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How Bhopal, Once India's 'Hockey Nursery', Lost Its Craze for the Sport

Once the Mecca of hockey in India, Bhopal has not seen a major hockey player emerge in the last 2 decades.

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Hockey
3 min read
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Bhopal, the capital of Madhya Pradesh, was once known as the 'nursery of hockey' in India, having produced over 10 Olympians and 17 national players.

But, in the last two decades, the city has not given India a single Olympian. The last of the golden era players being Sameer Dad, who represented the country at the Sydney Olympics of 2000.

So, what changed for Bhopal and the city's love for hockey?

The reasons are many – from factionalism, alleged bias and the sport itself getting mired in the politics of hockey management.

Until the 1980s, the city boasted of around 65 clubs along with 10 teams of government departments and public sector undertakings like BHEL, Indian Airlines, Police Department, ONGC and others.

The government departments and PSUs employed these players and gave them an opportunity to polish their talents.

"Playing hockey on Aishbagh stadium, which was built in 1978 by Bhopal Municipal Corporation (BMC), was a matter of prestige and players were regarded with great honour in the city," recalled Jalaluddin Rizvi, Arjuna Awardee and member of the national hockey team at the 1984 Los Angeles Olympics.

<div class="paragraphs"><p>Bhopal's Aishbagh stadium as it stands now.</p></div>

Bhopal's Aishbagh stadium as it stands now.

<div class="paragraphs"><p>Bhopal's Aishbagh stadium as it stands now.</p></div>

Bhopal's Aishbagh stadium as it stands now.

<div class="paragraphs"><p>Bhopal's Aishbagh stadium as it stands now.</p></div>

Bhopal's Aishbagh stadium as it stands now.

Apart from the prestigious national-level Obaidullah Khan Gold Cup, which was started in 1931 by the Nawab of Bhopal, dozens of tournaments took place every year in the city till about 1980-1982.

They helped nurture young local talent, with foreign players also coming to participate, and helped the locals pick up new skills as well.

But as factionalism grew, the clubs started shutting down, and government departments stopped patronising teams.

"In 1984, two teams from Bhopal went to Delhi to participate in Rangaswamy National Hockey Championship, which dampened the image of Bhopal hockey and selectors didn't pay much attention to Bhopali teams. Owing to factionalism that affected selection, the teams failed to win knockout matches," Rizwi said, adding that this was the final nail in the coffin for hockey in the city.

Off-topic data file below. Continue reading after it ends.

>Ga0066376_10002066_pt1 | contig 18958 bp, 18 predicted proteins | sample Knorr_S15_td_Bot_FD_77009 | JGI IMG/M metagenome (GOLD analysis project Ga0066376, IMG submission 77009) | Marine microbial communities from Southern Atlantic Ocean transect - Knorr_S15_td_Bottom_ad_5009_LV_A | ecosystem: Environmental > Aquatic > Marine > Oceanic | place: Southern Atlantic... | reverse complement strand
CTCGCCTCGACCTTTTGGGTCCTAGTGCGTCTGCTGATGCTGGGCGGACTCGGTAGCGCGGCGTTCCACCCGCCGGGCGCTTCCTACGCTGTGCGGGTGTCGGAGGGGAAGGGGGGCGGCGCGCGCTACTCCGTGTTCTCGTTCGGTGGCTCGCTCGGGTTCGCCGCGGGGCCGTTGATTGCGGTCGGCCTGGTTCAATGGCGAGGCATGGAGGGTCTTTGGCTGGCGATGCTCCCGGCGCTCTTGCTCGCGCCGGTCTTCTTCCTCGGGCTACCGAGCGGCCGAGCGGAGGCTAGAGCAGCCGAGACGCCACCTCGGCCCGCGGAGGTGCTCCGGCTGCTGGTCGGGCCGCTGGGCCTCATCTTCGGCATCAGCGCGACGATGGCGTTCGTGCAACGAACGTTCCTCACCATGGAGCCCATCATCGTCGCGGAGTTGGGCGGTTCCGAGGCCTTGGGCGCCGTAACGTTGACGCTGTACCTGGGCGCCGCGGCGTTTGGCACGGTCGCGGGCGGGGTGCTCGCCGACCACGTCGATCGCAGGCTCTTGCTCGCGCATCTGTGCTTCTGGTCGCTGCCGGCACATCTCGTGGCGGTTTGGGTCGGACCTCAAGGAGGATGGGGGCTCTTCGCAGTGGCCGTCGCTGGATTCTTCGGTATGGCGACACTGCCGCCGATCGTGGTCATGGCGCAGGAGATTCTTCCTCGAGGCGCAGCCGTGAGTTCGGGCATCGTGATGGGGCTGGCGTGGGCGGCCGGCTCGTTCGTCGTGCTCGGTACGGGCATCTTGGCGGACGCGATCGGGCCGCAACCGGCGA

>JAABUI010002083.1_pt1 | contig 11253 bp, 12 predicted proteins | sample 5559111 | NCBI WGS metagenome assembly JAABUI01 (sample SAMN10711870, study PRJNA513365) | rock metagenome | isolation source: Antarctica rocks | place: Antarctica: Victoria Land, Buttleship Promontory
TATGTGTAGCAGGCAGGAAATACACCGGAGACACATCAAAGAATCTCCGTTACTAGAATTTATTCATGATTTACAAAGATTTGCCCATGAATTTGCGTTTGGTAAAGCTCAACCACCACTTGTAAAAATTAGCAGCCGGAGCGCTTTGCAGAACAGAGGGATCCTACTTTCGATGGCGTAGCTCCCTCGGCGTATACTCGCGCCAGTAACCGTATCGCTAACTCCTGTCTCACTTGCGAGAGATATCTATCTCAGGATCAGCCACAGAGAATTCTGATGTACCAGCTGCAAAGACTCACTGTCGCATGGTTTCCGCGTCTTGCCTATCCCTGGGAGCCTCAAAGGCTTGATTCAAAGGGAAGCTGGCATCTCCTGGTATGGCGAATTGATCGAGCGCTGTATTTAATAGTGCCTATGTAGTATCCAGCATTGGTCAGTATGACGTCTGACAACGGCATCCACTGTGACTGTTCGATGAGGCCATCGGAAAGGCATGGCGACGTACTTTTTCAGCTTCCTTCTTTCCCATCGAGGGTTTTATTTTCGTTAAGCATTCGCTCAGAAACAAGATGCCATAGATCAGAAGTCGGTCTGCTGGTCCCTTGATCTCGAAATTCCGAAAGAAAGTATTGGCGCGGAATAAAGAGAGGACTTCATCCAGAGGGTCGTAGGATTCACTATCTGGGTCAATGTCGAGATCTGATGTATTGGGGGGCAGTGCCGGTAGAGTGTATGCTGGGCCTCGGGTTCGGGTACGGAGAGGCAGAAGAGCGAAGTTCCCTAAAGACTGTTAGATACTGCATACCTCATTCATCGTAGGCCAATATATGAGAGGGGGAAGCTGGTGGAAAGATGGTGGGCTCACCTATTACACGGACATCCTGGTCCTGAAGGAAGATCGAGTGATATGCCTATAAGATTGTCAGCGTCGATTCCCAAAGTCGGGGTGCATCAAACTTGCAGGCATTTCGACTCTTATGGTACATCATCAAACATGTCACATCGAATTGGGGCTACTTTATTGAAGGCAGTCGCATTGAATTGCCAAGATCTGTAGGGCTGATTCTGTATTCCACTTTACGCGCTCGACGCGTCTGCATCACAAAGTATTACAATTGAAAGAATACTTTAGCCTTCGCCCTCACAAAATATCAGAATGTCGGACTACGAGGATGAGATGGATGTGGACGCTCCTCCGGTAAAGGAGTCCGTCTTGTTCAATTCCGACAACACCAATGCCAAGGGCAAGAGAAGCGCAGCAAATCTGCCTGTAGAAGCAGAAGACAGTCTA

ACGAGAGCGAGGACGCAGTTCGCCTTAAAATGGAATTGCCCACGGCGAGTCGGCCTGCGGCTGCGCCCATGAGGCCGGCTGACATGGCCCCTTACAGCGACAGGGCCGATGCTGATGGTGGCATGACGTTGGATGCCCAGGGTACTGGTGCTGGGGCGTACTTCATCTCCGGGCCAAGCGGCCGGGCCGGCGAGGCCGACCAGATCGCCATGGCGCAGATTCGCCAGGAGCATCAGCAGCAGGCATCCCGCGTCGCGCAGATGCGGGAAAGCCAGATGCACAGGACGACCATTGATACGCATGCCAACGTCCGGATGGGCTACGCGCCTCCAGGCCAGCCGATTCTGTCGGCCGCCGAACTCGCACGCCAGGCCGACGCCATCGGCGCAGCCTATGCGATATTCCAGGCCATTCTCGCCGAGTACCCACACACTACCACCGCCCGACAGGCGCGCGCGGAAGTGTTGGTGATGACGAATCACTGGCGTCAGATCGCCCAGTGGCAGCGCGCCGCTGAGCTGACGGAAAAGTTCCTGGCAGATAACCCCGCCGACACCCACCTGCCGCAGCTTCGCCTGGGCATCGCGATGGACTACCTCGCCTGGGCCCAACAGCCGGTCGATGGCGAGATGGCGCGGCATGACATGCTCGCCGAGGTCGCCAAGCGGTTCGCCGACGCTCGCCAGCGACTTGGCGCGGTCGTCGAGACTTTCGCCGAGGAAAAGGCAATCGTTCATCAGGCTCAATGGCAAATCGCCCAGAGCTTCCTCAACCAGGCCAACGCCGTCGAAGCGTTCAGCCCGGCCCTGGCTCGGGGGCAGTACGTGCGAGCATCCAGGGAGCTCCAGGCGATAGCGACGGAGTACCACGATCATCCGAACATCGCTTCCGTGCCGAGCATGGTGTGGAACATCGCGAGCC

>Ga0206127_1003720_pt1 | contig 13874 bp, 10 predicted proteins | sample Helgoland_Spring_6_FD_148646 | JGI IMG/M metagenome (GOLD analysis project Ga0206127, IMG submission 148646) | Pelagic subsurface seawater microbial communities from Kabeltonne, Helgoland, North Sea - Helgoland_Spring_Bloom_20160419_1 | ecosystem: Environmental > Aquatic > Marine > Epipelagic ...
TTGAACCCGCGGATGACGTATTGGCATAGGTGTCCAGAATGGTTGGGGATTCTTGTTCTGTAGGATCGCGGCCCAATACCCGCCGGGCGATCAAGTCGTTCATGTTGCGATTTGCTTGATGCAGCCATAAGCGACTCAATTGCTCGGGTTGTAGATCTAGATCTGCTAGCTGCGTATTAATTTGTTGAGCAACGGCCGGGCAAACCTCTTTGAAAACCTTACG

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<div class="paragraphs"><p>Syed Jalaluddin Rizvi spoke to <strong>The Quint</strong> about hockey's glory days in Bhopal.</p></div>

Syed Jalaluddin Rizvi spoke to The Quint about hockey's glory days in Bhopal.

(Photo: The Quint)

Bhopal produced a number of international players in the pre-Independence era, including Ahmad Sher Khan, who played with legendary players like Dhyan Chand. Inam-ur-Rehman, Syed Jalaluddin Rizvi and Sameer Dad are some of the stars from the city who represented the nation in the years post Independence at the Olympics.

In the last two decades, Bhopal has produced barely a handful of international players in hockey like Mohammad Umar (gold, Junior Men’s Asia Cup, 2015), Affan Yousuf (gold, Asian Champions Trophy, 2016) and currently Team India player from Bhopal in junior women’s team, goalkeeper Khusboo Khan.

The oldest and the only Hockey stadium of Madhya Pradesh, the Aishbagh Hockey Stadium, is waiting for a revival for years – from its building to the playing turf. The stadium has become a bone of contention between the sports department and the municipal corporation.

"The ripped turf of the stadium needs to be changed, which often leads to injuries during practise," said 16-year-old Gulrez Khan, who lives 3 km away from the stadium and practices there twice a day.

"Inspired by India's recent performance at the Tokyo Olympics, many children have started practicing at Aishbagh stadium, which is located in the centre of the city and is free of cost," said Dad, who was recently made coach of the Madhya Pradesh men's hockey team.

The passion on display by the veteran and the enthusiastic teenagers practicing daily confirms that Bhopal is still devoted to hockey. Though the revival of the sport in the city won't be easy, Dad is intent on doing all that he can.

(At The Quint, we are answerable only to our audience. Play an active role in shaping our journalism by becoming a member. Because the truth is worth it.)

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